On the back of the case, we can see that the top panel is held in place with two thumbscrews. Other than that, everything else is exactly as we’d expect. The rear exhaust fan, motherboard port key slot, and seven expansion slots. The expansion slot covers are vented to help with airflow, while the space above the expansion slots is also vented. At the bottom of the case is the bottom mounted power supply hole. None of this should be any surprise.

Corsair Carbide Spec-Omega – Power Supply Filter Removal

With a bottom mounted power supply, it’s going to take in a lot of dust. As is common practice, Corsair has installed an easily removed dust filter on the bottom of the case. It is held in place very securely with a little slide clip. Pressing down on the filter handle and pulling it out, the filter removes from the case without any trouble.

Corsair Carbide Spec-Omega – Bottom Panel

Taking a quick look at the bottom of the case, we find the power supply filter that we just discussed. The other features that we see is a thumbscrew, that is one of three that hold the 3.5 inch drive cage in place. The four feet each have little rubber pads, which helps reduce vibration and keep it from sliding around. There are also four slide lock slots on the bottom panel, which do not correlate to anything inside the case, so I have no idea why they are there.

Time to take off the Tempered Glass side panel and take a look at the interior.

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Corsair Carbide SPEC-OMEGA Mid-Tower Gaming Case Review


1. Corsair Carbide Spec-Omega Case Review2. Corsair Spec-Omega Overview3. Corsair Spec-Omega Detailed Features4. Corsair Spec-Omega System Build5. Final Thoughts & Conclusion      NEXT >>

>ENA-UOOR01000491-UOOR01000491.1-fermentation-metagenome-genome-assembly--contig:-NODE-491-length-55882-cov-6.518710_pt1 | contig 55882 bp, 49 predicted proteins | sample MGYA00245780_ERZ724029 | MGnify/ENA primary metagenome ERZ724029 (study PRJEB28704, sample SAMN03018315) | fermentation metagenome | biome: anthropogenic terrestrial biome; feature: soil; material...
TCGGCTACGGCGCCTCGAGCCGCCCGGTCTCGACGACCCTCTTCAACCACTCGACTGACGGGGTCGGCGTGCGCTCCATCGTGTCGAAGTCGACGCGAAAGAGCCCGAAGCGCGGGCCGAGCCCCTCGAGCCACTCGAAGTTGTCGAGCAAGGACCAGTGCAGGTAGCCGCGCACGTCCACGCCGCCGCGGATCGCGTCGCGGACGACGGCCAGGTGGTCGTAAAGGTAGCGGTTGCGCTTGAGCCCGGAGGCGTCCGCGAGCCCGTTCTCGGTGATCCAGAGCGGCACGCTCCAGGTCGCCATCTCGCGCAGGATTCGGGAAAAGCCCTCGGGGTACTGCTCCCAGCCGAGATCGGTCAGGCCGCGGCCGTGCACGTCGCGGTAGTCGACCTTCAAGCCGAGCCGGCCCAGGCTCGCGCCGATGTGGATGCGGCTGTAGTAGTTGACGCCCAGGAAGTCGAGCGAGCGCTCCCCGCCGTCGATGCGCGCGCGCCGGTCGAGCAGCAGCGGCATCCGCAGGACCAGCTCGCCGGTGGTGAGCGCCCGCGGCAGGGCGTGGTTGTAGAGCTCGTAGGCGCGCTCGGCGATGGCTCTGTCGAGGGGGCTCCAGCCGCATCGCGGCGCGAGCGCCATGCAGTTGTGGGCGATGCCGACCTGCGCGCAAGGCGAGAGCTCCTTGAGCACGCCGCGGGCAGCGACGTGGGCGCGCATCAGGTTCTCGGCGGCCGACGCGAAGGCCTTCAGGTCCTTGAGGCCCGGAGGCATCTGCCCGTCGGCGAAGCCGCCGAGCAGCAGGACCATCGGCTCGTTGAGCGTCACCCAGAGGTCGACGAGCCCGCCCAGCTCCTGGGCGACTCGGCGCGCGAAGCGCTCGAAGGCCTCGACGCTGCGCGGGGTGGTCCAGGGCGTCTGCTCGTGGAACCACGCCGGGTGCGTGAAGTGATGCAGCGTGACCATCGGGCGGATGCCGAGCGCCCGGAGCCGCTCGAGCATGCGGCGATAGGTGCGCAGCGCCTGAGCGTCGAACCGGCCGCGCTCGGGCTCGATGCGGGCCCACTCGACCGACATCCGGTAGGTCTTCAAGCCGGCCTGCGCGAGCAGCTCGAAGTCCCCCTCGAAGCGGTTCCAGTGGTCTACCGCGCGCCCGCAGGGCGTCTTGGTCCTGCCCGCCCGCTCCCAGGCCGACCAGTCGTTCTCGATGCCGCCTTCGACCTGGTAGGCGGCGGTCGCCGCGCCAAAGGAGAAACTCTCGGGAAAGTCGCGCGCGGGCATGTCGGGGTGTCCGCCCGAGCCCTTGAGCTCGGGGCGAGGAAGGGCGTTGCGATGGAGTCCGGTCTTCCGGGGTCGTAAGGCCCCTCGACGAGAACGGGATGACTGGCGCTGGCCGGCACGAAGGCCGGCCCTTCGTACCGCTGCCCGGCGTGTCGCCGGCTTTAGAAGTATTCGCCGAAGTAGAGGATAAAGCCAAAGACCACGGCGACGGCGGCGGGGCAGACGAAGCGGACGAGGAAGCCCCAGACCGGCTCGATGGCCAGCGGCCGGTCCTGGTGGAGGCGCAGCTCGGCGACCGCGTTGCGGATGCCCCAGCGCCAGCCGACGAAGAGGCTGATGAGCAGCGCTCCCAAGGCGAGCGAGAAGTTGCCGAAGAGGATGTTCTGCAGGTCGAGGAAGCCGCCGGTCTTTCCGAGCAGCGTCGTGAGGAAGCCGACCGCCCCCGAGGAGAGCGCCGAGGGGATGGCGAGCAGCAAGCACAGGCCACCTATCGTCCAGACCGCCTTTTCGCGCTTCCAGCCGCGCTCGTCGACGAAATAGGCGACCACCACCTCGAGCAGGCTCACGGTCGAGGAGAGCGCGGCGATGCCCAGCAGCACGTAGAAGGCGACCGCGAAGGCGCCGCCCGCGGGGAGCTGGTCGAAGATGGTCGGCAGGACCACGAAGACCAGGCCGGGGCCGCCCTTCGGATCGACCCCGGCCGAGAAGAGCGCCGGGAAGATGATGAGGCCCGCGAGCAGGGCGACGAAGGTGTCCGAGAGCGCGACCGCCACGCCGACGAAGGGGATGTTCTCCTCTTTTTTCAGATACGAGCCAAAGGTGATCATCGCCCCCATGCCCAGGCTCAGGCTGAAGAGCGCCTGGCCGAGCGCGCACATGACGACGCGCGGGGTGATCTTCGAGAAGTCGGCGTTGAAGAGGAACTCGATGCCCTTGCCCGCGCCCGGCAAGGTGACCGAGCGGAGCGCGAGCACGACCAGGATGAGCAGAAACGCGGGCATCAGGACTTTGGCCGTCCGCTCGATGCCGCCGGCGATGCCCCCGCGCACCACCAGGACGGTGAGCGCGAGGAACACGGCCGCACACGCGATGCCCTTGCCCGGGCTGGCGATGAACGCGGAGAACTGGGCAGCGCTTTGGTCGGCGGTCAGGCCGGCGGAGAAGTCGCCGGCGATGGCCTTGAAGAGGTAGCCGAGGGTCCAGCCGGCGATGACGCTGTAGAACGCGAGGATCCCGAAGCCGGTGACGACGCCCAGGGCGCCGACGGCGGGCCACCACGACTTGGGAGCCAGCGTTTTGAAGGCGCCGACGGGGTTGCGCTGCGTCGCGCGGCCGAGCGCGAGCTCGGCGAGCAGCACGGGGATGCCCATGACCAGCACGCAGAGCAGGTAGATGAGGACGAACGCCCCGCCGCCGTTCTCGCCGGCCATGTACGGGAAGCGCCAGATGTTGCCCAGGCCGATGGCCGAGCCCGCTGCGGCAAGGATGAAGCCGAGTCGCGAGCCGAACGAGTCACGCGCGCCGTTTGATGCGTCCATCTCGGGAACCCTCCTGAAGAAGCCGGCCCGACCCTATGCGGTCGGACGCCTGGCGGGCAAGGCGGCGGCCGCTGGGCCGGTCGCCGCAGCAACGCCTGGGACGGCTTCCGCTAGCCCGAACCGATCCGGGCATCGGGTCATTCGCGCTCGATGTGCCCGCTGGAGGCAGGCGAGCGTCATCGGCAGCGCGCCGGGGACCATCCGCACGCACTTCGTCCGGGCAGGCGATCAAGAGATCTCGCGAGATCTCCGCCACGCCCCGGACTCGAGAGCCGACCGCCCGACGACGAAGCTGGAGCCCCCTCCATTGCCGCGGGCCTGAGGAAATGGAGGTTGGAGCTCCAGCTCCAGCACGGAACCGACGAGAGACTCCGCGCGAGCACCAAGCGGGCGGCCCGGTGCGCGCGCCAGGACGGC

The Corsair Spec-Omega is a nice case. But it’s a bit annoying at the same time. While it is classified as a mid-tower case, the internal area feels more cramped than a typical mid-tower. With the removal of space normally taken to accommodate optical drives, this has made the chassis shorter in length to other mid-tower designs I have worked with before.

Ironically, the SilverStone PS11 series is pretty close in dimensions, but makes much better use of the case enclosure. That case can fit two 5.25in optical drives, while the Spec-Omega doesn’t support any. This is an obvious trade-off in design to facilitate large radiator support, while the PS11 case has very limited radiator support.

Quite a bit of the length on the case is due to the huge plastic front panel. There is a large cavity in between the chassis and panel, so you can mount fans in a push, pull, or push-pull configuration. But I feel that Corsair might of taken a bit too much of the internal space away for this configuration.